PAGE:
"Strengthened with all might, according to his glorious power, unto all patience and longsuffering with joyfulness; giving thanks unto the Father, which hath made us meet to be partakers of the inheritance of the saints in light."
Patience in Affliction
Nor does patience oblige us to continue in afflictions when we may warrantably free ourselves from them. The eminent Puritan, Ezekiel Hopkins, rightly pointed out that when God sends heavy afflictions our way, we ought to, for principles of self-preservation, try to free ourselves from them; otherwise we sin against nature and God. Generally, whatever calamity we experience, it is not patience but obstinacy to refuse deliverance when we can obtain it without violating our duty or dishonouring God.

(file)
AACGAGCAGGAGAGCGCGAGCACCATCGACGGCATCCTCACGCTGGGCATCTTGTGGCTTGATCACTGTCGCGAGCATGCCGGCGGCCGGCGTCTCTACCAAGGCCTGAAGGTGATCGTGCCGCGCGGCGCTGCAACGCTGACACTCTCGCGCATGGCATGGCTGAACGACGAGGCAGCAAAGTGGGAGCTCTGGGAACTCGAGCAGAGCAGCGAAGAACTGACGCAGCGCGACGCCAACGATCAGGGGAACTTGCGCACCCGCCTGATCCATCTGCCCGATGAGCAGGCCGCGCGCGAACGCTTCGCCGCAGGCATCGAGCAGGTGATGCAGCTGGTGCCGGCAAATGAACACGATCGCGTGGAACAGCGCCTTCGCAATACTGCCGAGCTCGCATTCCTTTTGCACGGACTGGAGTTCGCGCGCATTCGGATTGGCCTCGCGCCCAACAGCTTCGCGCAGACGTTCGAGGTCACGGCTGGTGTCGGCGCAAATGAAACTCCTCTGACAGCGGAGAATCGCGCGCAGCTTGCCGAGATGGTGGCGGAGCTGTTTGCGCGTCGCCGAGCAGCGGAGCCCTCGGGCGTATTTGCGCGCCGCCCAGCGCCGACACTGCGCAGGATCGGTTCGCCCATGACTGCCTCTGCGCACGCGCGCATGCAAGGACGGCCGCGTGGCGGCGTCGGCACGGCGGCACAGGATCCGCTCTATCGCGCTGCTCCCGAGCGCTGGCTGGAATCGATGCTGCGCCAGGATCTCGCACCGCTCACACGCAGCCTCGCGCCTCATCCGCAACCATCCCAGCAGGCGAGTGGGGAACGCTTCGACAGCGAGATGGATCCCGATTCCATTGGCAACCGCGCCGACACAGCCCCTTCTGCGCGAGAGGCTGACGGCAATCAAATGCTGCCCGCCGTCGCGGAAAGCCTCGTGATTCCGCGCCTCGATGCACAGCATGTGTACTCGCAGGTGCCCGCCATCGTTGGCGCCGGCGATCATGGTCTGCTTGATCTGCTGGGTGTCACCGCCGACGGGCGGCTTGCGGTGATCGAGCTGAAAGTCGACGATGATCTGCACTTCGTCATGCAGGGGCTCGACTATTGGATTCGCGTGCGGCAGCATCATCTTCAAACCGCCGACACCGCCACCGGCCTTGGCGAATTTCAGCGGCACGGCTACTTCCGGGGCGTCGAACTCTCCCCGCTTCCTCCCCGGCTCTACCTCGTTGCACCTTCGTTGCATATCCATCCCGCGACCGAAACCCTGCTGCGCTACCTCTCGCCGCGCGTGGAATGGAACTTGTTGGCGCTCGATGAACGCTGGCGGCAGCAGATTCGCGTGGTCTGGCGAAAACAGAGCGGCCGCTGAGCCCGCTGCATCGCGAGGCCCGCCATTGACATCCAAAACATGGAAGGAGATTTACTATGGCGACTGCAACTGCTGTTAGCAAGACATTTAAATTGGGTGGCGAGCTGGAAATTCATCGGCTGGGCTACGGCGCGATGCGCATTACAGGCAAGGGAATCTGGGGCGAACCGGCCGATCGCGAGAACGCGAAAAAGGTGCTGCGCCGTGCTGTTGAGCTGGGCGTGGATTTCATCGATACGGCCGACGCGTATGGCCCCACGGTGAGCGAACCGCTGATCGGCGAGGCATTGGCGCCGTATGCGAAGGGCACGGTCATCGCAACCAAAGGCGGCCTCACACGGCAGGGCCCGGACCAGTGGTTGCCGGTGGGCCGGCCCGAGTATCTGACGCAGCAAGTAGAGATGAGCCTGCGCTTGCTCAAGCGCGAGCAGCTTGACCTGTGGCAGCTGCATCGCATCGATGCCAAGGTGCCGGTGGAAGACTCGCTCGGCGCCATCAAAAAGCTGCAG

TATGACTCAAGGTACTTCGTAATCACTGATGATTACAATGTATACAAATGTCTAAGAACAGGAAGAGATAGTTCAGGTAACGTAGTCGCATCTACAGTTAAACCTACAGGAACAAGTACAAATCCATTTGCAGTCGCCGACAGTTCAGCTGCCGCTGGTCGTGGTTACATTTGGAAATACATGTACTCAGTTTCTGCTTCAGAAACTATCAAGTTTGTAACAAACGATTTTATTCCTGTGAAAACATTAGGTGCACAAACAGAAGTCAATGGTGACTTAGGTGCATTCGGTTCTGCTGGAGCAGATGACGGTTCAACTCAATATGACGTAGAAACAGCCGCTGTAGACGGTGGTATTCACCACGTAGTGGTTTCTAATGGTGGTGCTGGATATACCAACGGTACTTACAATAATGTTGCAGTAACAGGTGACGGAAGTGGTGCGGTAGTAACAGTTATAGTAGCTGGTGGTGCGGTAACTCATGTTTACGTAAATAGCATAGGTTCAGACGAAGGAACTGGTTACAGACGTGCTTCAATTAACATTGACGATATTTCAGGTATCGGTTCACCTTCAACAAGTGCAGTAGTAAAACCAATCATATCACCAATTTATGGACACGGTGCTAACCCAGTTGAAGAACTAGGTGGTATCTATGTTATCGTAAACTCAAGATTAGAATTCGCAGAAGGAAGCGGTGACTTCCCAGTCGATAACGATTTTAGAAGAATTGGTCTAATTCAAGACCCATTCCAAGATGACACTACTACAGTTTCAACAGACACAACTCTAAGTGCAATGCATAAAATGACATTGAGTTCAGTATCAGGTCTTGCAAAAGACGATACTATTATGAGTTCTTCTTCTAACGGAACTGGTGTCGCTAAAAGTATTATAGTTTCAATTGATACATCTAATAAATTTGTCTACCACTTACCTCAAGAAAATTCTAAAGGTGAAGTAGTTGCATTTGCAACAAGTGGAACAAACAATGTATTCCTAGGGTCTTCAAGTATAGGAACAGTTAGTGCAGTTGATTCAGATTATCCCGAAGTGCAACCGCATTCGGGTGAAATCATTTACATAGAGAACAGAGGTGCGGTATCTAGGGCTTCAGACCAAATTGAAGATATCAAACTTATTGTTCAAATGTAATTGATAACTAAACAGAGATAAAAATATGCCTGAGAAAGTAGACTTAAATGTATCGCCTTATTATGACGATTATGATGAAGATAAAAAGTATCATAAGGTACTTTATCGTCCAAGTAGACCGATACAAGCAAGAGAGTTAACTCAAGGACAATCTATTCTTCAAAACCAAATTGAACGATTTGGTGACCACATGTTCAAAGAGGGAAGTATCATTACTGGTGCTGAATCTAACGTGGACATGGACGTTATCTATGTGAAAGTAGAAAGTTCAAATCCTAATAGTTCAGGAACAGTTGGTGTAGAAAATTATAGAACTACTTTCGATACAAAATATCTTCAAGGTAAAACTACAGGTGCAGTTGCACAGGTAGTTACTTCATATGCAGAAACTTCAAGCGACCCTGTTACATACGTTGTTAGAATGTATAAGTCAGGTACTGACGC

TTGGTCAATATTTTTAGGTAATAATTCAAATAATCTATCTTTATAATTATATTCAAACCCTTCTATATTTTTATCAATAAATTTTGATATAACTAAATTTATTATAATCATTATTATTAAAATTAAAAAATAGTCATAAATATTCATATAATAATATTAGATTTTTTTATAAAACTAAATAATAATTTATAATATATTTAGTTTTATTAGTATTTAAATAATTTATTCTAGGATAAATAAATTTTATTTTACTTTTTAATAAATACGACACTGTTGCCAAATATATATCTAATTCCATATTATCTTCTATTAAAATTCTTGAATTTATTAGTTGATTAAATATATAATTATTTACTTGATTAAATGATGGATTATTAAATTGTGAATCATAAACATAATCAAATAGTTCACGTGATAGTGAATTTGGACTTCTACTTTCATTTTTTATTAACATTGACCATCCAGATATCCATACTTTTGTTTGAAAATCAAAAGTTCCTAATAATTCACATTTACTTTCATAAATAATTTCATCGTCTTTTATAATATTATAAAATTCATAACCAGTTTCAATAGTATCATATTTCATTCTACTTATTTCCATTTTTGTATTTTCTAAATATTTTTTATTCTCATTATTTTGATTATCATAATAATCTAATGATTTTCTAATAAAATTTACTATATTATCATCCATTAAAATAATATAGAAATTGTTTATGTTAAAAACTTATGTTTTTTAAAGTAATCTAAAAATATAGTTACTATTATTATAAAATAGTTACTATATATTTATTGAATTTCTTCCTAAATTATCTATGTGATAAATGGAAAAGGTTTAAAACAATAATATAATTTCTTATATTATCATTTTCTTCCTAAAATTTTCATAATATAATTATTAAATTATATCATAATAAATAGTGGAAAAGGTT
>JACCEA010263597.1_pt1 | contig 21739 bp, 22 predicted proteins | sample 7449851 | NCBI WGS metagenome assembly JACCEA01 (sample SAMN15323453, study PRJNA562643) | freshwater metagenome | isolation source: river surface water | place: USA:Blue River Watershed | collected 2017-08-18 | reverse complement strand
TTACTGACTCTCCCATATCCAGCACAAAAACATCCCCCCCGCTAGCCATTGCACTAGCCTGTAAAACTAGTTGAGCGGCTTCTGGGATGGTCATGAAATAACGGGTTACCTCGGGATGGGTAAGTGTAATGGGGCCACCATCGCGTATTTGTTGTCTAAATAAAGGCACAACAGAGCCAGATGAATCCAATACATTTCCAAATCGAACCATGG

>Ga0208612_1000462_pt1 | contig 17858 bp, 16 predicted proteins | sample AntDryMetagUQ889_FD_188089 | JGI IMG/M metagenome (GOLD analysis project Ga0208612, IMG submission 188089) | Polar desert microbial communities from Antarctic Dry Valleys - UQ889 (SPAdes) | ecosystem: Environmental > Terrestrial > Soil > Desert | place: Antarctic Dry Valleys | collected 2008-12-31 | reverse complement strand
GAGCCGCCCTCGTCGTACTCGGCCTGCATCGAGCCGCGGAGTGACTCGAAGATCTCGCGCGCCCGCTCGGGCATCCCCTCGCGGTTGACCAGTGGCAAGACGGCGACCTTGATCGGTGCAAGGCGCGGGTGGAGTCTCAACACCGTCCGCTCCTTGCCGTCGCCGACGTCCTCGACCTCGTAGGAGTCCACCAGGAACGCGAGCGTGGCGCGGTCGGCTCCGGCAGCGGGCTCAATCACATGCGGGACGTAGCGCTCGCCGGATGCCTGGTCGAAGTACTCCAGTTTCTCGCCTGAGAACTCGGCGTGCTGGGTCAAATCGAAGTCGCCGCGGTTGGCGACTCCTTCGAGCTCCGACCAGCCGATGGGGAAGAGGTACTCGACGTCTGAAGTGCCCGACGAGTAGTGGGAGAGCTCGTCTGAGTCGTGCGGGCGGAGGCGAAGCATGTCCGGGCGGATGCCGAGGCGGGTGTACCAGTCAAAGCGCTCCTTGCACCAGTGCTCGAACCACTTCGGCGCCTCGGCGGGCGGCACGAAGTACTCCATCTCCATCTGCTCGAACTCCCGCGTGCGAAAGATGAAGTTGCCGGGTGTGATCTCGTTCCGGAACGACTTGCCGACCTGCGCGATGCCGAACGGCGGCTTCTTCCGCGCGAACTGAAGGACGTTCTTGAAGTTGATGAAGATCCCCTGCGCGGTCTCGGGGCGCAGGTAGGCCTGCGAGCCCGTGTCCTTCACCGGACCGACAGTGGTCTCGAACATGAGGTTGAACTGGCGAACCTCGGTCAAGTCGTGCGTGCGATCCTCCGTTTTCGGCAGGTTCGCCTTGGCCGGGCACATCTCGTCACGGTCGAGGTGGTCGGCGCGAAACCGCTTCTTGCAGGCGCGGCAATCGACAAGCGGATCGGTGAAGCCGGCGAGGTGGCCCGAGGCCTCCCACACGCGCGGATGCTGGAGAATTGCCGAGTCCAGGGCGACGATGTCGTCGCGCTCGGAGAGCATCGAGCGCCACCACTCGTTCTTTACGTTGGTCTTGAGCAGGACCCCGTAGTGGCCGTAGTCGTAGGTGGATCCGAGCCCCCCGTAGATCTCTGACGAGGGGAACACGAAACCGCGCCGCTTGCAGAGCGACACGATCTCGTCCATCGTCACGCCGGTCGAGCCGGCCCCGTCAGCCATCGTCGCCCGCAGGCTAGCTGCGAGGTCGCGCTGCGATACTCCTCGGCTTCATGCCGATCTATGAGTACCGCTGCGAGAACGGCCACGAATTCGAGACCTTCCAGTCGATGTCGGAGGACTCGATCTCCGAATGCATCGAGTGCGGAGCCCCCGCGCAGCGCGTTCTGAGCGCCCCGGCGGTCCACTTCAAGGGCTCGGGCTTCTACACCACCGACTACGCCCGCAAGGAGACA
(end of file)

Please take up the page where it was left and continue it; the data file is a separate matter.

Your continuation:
Positively, patience consists of a willing submission to the dispensations of divine providence. When Job said, 'Shall we receive good at the hand of God, and shall we not receive evil?' (Job 2:10), that was the language of patience. 'The cup which my Father hath given me, shall I not drink it?' (John 18:11) was the supreme example of this grace. It is the ready acquiescence of the soul to whatever God sees fit to lay upon it. It is the calm enduring of provocation and persecution, especially trial which comes unexpectedly. It is a steady and thankful bearing of all troubles, however grievous and long protracted, mortifying the opposite passions of fear, anger, anxiety, inordinate grief; refusing to be overwhelmed by those troubles, persevering in the discharge of duty to the end; relieving oneself by faith in what is to be had in God by communion with Him: resting in His love, leaning on His arms, and encouraging oneself by expectation of that eternal and blessed glory which awaits us after our appointed race is run.